It all started with Arthur Mee. The great artists, the great pictures. Most of the reproductions were sepia, which didn’t help, but there they were, The Monarch of the Glen, The Laughing Cavalier, The Mona Lisa. One was great and two not so great; it was not difficult to be swept away by the Leonardo obsession. But there is a test for great art, quite a simple one. Deface a great artwork and you look weak. Deface a weak artwork and reveal its weakness. By this test the Mona Lisa fails. The painting calls out for a moustache, and often gets one. Imagine doing the same thing to a van Gogh, a Turner, or a Raphael. You would not know where to start. So is the Mona Lisa a great painting? I still don’t know.

Are there any paintings that deserve to be called great, and what is the quality of their greatness. For many reasons the works of Velazquez are most open to this analysis by being apparently traditionally representational. But more so than any other paintings, they have poetry. The poet-painter is telling a story, but in each case it seems to be a multidimensional story and there is no way to reach an agreed statement of his message, only to know that whatever that message is, it is profound. A slight digression about flamenco is helpful here. What distinguishes the master from the mundane is to be seen in the eyes, whether the gaze is inward, or outward; the difference between being oneself and being on show. The Mona Lisa is on show. The Velazquez characters are not on show. They are in their real world and we are invited to guess what that world contains, but from the expression of the painter himself, we gather that he does not expect, or need, us to succeed and for that reason they will always remain alive.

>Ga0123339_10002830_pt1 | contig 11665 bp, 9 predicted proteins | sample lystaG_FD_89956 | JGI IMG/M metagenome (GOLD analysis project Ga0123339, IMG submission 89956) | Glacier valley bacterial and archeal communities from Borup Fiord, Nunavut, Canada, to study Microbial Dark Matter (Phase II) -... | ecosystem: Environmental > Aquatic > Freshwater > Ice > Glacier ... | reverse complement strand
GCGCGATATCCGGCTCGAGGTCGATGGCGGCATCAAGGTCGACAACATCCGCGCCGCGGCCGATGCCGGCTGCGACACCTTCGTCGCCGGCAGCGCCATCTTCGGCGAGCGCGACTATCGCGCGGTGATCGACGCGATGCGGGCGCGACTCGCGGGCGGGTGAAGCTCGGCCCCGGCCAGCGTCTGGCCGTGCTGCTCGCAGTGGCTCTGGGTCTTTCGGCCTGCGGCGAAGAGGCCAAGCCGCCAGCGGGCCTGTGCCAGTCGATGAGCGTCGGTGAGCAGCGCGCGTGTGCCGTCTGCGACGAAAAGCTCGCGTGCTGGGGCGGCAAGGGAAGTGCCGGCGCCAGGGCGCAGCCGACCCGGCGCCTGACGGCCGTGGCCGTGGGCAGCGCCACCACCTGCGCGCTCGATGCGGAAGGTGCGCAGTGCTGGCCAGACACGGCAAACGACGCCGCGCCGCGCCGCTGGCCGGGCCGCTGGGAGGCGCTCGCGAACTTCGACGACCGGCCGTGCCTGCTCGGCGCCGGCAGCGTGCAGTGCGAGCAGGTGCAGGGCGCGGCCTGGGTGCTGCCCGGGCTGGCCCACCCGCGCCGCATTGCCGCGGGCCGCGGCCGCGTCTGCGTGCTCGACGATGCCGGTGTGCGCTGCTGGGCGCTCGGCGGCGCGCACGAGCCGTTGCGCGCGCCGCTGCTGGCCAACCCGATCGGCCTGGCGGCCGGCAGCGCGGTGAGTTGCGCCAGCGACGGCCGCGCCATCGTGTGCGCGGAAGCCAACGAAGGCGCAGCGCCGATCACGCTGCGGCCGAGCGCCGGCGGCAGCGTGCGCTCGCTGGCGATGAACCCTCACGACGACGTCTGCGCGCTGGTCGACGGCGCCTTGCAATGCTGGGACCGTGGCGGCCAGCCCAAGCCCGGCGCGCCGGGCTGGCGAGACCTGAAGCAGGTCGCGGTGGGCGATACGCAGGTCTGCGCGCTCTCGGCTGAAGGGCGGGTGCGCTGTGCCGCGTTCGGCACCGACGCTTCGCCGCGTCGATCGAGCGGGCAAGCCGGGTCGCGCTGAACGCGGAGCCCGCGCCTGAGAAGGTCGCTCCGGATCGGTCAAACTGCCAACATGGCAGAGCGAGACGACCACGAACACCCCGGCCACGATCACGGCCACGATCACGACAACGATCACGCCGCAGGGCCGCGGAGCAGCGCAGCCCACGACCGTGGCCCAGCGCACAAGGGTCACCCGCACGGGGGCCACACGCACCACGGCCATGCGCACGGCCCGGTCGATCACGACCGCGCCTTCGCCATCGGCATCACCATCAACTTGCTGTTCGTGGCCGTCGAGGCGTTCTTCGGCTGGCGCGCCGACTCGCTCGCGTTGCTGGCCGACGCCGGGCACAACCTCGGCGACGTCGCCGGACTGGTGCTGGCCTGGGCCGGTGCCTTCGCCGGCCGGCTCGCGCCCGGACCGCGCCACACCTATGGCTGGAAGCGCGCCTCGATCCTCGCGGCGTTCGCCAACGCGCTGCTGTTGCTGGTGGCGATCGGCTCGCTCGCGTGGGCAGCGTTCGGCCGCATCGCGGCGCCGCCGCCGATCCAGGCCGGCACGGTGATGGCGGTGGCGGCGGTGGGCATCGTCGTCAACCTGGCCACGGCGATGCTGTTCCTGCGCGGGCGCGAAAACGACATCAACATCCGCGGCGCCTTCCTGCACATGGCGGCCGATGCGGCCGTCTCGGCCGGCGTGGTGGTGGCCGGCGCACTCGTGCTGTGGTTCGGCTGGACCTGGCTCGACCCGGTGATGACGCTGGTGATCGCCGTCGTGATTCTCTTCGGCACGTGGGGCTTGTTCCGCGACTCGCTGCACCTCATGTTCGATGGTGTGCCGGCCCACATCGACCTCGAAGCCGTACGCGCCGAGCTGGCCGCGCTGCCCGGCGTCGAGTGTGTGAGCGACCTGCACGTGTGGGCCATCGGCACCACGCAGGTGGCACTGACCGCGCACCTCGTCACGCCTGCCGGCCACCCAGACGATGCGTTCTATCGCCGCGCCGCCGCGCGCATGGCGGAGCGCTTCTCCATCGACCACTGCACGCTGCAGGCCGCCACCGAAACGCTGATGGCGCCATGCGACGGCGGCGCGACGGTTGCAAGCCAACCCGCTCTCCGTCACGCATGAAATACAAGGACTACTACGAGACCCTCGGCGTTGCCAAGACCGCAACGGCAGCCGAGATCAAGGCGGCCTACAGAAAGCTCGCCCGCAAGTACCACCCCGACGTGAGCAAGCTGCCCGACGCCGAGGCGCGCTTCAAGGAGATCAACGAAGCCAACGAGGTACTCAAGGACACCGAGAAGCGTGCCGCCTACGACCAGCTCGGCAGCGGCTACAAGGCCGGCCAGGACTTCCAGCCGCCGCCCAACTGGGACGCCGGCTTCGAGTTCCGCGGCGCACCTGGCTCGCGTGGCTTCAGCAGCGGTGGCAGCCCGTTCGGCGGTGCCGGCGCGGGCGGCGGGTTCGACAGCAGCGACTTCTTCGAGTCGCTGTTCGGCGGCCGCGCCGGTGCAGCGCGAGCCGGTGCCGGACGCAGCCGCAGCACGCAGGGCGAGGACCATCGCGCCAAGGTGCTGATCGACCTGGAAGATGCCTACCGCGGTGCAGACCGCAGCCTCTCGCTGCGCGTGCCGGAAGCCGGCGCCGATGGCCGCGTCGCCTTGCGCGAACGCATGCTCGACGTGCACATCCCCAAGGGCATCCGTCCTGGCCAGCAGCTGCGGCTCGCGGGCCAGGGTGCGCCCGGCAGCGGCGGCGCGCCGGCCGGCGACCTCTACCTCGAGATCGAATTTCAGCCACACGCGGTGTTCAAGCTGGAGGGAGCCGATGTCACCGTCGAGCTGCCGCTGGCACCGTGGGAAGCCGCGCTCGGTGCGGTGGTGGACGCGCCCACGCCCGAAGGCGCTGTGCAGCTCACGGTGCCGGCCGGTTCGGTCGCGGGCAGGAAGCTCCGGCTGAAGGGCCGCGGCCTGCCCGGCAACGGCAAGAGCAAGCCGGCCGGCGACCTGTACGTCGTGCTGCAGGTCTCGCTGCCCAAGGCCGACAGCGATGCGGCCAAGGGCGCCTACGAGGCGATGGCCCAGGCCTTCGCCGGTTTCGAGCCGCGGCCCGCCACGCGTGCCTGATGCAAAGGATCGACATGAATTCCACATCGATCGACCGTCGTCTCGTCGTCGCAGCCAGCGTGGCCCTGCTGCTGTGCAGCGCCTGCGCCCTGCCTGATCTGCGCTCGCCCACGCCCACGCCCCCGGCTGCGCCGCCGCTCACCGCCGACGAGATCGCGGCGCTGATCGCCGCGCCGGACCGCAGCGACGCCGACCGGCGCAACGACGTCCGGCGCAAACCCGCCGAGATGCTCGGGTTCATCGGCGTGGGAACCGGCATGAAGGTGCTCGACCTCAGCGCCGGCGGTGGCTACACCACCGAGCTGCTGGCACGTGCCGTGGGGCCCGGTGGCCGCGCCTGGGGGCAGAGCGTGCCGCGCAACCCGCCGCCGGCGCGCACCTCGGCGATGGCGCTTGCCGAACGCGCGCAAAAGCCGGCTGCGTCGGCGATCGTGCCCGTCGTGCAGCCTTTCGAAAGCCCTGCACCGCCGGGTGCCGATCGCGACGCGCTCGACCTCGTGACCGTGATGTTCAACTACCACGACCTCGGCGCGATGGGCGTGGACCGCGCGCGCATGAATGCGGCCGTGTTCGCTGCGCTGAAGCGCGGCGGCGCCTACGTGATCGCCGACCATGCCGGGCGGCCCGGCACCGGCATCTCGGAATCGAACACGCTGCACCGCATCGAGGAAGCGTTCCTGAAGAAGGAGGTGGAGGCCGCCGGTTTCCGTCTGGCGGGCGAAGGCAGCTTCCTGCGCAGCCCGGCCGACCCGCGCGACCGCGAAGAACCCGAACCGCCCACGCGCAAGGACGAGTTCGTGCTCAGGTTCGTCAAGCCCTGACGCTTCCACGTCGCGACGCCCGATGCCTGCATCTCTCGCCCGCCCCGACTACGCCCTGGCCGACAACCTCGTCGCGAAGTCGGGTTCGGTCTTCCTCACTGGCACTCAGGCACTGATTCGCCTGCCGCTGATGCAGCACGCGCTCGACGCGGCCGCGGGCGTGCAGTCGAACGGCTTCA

The feast of Bacchus is a masterwork. It raises humour to a rarely attained level. Here we have seven distinct characters and two background figures. The central enigma is Bacchus himself. Is his attention elsewhere? Something is being done and he is the one doing it, but what is he looking at? Is he looking at anything and what does this look, with its complete lack of attention, tell us about the nature of what is going on. Does he see, but not comprehend the place where the other gods exist? All we can say is that if those eyes were looking in any other direction the flavour of the painting would be very different.

Beside him are the seven other figures and with these Velazquez foresees and, dare we say it, transcends Picasso. He has fragmented the drinker into seven different aspects, but unlike later painters his fragmentation does not shout at us. It is so perfectly melded that we may not even see that it is there. The subject is wine, but it is not the wine of Omar Khayyam the

and yet in all I only cared to know

was never deep in anything but wine’.

This is the wine we do know. Here is the figure confident that he is a long way along the road to wisdom. There is the man who does not care to know anything. There is the one who has long forgotten why he is there. What is the supplicant thinking of? Maybe the man on the right is explaining it to the new arrival, but probably not. Of course there is more to say.  As with all of masterworks, the more you look, the more you see. But what does the painter think about it all? If we knew that, we might know what Bacchus is looking at, but we never will!

but I know what I like!